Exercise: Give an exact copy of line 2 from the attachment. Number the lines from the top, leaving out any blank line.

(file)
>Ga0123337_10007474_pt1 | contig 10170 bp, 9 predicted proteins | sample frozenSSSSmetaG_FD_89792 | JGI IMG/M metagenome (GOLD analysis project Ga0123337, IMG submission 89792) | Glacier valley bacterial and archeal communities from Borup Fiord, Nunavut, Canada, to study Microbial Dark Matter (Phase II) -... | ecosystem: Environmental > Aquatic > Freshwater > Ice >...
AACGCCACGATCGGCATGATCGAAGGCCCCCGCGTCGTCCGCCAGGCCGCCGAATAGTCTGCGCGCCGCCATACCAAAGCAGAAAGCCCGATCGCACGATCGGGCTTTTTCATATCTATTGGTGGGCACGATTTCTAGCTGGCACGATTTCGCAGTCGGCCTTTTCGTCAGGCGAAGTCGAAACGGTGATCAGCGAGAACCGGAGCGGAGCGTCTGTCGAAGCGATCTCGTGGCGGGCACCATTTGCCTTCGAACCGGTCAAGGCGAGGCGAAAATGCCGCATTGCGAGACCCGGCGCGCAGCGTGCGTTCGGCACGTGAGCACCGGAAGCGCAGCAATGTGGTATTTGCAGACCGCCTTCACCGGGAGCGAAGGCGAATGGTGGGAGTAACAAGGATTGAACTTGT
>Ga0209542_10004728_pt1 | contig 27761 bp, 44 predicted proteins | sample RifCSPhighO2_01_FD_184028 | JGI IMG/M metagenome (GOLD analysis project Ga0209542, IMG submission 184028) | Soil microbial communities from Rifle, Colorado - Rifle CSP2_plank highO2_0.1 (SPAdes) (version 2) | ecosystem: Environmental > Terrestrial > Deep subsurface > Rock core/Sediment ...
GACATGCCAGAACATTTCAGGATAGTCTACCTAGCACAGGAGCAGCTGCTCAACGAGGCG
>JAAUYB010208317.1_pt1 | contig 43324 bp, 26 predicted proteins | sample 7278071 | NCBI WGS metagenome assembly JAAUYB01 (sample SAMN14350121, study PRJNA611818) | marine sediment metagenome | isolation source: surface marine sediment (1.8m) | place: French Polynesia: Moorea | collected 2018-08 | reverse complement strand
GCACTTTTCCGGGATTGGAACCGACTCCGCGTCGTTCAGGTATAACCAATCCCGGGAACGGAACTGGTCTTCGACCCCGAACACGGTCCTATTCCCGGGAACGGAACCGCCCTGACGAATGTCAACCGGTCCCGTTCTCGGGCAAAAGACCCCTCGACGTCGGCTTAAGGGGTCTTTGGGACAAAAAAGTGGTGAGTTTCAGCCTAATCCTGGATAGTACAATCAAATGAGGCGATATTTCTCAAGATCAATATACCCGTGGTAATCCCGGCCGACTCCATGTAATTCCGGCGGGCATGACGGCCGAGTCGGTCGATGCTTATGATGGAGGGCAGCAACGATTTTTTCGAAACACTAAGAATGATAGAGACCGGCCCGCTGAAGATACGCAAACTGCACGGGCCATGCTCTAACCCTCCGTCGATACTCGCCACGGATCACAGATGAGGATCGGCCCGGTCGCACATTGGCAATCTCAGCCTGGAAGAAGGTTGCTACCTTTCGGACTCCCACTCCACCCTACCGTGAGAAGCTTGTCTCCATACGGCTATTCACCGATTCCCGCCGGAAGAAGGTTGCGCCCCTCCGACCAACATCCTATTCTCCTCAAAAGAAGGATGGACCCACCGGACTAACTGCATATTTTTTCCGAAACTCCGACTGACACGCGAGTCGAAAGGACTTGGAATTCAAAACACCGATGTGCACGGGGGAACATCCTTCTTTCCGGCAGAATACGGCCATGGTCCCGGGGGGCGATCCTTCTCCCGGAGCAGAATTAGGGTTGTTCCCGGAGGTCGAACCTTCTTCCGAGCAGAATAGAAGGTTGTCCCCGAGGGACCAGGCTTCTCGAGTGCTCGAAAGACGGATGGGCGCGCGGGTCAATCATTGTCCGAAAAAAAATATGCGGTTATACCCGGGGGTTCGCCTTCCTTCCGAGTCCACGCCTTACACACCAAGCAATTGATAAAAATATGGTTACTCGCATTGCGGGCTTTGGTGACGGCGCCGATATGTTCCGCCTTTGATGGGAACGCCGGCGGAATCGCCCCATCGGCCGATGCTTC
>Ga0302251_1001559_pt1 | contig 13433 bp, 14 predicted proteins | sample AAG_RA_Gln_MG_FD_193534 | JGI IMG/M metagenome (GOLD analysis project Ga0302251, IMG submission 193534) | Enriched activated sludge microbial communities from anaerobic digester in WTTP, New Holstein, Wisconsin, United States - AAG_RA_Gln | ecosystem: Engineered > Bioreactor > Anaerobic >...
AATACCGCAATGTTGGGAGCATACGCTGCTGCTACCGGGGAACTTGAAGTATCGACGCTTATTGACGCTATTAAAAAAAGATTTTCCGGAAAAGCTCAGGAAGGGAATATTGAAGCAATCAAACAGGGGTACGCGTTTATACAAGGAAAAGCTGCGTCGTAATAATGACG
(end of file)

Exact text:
AACGCCACGATCGGCATGATCGAAGGCCCCCGCGTCGTCCGCCAGGCCGCCGAATAGTCTGCGCGCCGCCATACCAAAGCAGAAAGCCCGATCGCACGATCGGGCTTTTTCATATCTATTGGTGGGCACGATTTCTAGCTGGCACGATTTCGCAGTCGGCCTTTTCGTCAGGCGAAGTCGAAACGGTGATCAGCGAGAACCGGAGCGGAGCGTCTGTCGAAGCGATCTCGTGGCGGGCACCATTTGCCTTCGAACCGGTCAAGGCGAGGCGAAAATGCCGCATTGCGAGACCCGGCGCGCAGCGTGCGTTCGGCACGTGAGCACCGGAAGCGCAGCAATGTGGTATTTGCAGACCGCCTTCACCGGGAGCGAAGGCGAATGGTGGGAGTAACAAGGATTGAACTTGT